I am a qualified industrial ceramicist and self taught studio potter.
Each piece is handcrafted using slightly gritted buff clay.
I design and cast my own moulds (both single and multi-piece).
I develop and produce my own glazes (both dip and brush-on).
Each piece is fired in an electric kiln to a temperature of 1200.C
I work in Christchurch in Dorset
My work can be purchased through galleries in Christchurch, Salisbury and Swanage, and on-line through Etsy.com and Amazon Handmade.
I don’t sell directly through this website, as all the work I have for sale is stocked on Etsy.com, but please do have a browse and contact me if you have any questions. (Go to ‘Stockists’ and click the ‘LCCeramics on Etsy’ link to visit my shop)
Painting one of my large tiles which are available through the galleries.
My Father used to grow orchids. He saw an old orchid pot from China which had holes in the side and asked me to make him one. This first pot worked very well, so I produced more … turns out lots of other orchid growers wanted them too.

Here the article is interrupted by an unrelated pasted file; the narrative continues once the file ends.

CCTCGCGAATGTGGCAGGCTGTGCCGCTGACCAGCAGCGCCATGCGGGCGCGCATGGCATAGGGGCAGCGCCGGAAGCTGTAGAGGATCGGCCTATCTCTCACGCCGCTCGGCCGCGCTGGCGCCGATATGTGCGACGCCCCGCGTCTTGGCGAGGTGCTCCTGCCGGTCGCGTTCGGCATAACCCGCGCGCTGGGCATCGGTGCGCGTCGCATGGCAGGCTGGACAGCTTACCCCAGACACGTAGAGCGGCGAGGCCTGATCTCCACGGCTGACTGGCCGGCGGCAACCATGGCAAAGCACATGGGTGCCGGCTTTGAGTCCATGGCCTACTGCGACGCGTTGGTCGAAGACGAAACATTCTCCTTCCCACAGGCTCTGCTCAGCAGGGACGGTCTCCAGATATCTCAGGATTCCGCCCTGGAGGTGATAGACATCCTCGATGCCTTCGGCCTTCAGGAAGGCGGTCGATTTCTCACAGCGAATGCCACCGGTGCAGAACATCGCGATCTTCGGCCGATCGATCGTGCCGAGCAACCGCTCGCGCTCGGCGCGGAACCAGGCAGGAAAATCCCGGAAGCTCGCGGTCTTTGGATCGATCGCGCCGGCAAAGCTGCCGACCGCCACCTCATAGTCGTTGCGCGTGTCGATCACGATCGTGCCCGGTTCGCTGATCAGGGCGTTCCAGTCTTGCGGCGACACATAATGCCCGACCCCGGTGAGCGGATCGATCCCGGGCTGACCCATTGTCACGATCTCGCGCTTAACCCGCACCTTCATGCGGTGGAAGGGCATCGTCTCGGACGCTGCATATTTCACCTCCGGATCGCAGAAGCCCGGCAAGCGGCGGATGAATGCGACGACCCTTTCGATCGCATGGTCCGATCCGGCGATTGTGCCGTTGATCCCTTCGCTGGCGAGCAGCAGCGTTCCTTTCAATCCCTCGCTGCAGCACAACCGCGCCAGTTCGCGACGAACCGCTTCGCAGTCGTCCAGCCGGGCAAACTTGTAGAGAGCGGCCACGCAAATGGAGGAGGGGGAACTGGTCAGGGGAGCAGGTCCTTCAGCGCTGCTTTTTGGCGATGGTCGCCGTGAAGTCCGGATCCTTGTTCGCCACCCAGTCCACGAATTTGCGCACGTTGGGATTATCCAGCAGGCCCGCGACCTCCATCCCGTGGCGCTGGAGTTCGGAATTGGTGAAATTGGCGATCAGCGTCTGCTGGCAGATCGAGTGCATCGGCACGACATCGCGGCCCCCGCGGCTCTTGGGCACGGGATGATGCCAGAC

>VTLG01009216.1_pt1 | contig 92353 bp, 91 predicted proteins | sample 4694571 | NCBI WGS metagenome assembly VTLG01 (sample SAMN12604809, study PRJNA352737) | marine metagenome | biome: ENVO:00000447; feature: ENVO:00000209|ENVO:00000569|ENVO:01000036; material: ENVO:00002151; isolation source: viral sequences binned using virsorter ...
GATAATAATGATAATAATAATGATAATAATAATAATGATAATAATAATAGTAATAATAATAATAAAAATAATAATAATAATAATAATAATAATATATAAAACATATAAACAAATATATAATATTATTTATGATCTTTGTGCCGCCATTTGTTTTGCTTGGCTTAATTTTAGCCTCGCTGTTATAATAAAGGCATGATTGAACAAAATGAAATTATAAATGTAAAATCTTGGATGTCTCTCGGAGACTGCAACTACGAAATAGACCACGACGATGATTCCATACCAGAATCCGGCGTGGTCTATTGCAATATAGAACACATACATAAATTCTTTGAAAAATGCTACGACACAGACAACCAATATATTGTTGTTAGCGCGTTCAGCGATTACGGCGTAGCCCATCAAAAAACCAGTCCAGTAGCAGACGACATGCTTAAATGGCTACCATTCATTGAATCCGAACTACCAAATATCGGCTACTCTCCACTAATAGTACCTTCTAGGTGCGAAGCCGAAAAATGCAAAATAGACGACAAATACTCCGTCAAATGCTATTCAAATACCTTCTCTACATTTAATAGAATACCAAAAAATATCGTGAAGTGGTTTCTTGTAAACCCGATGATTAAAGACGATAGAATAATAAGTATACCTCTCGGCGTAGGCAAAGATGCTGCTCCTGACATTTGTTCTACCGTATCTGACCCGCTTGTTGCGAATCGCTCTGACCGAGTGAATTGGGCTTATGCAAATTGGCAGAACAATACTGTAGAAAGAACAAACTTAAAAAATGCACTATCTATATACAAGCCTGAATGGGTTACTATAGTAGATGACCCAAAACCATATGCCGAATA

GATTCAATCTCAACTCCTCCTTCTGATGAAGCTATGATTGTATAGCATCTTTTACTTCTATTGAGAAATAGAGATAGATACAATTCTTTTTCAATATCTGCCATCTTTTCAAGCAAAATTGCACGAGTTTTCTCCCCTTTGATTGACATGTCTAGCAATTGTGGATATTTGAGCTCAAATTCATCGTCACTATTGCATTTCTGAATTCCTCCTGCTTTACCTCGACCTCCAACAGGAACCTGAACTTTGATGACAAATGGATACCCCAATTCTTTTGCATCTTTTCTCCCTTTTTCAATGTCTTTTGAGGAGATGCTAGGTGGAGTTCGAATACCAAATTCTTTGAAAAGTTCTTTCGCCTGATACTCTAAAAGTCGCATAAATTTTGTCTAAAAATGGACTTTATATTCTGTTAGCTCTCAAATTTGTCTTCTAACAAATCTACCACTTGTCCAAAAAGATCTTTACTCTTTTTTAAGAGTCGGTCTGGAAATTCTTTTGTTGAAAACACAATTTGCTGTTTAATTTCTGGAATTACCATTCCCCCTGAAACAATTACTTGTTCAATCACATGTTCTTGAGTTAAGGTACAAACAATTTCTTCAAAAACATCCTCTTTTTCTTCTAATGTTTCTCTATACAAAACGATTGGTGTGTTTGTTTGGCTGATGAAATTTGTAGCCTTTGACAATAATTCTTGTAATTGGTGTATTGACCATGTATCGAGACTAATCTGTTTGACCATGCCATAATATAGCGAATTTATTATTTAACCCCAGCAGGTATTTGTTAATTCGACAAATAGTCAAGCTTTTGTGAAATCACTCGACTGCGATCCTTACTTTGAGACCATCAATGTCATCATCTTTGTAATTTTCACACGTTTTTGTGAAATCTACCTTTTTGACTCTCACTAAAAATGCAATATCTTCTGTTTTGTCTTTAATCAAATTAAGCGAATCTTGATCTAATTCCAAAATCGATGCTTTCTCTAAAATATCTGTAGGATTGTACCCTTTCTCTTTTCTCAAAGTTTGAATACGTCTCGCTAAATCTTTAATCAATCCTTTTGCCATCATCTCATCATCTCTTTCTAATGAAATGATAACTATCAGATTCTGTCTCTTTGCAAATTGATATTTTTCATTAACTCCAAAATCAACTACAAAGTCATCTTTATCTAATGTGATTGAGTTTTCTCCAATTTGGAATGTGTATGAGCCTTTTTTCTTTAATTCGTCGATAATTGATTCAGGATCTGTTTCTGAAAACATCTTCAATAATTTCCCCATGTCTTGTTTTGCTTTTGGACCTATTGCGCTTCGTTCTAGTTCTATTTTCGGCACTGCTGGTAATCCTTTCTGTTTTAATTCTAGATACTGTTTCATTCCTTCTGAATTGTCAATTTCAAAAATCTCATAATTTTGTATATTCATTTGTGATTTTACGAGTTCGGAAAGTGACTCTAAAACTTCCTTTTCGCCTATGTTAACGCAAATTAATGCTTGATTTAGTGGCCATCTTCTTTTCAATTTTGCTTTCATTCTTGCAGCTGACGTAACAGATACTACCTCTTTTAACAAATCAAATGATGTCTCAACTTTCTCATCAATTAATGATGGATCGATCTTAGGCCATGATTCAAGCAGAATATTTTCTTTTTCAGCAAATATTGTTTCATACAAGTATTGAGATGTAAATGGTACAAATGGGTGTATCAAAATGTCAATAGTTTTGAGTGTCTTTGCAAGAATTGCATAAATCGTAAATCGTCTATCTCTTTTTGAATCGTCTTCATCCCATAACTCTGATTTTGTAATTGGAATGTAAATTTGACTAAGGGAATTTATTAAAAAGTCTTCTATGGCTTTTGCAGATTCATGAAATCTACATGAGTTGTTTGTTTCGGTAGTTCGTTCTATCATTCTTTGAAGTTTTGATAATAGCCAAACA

Ammonite Tiles and Clocks
We have a lovely Portmeirion tile. When I tried to buy another I couldn’t find one, so decided to make some and put them in an exibition at the Hayloft Gallery. I decorated each one with either a butterfly, a seahorse, gobies, a dragonfly, or an Ammonite. The most popular by far was the Ammonite.
Jurassic Coast Landscapes
I am a great fan of the Impressionists. Lockdown has given me the opportunity to work on a new range of ceramics which are very different to my usual style. I have always admired painters who can send you on a journey into thoughts, emotions and memories just by producing a vague image.
Production of my own glazes.
I achieved an HND in Industrial ceramics by the time I left education.
I can make pots and moulds in all kind of ways, but the one thing we were never taught was glaze technology, we were just given vats of the stuff and taught how to apply them.
Glaze technology is hard and complicated (or is that just for me?) I got really frustrated with having to buy bottles and powders that I couldn’t control, so I bought a book, and with the advice of a much more knowledgeable potter, started on the journey to produce a perfect smooth white base glaze.
It took about a year, a lot of firings, a few tears, and wrecked some kiln shelves, but that knowledge is my most valuable ceramic asset. Having the understanding allows me to have complete control of the glazes that I wish to produce, be it matte, satin, gloss, textured or flowing with lots of variations of colour (apart from oxidized reds and yellows which are still stains …. we’re all still working on that one).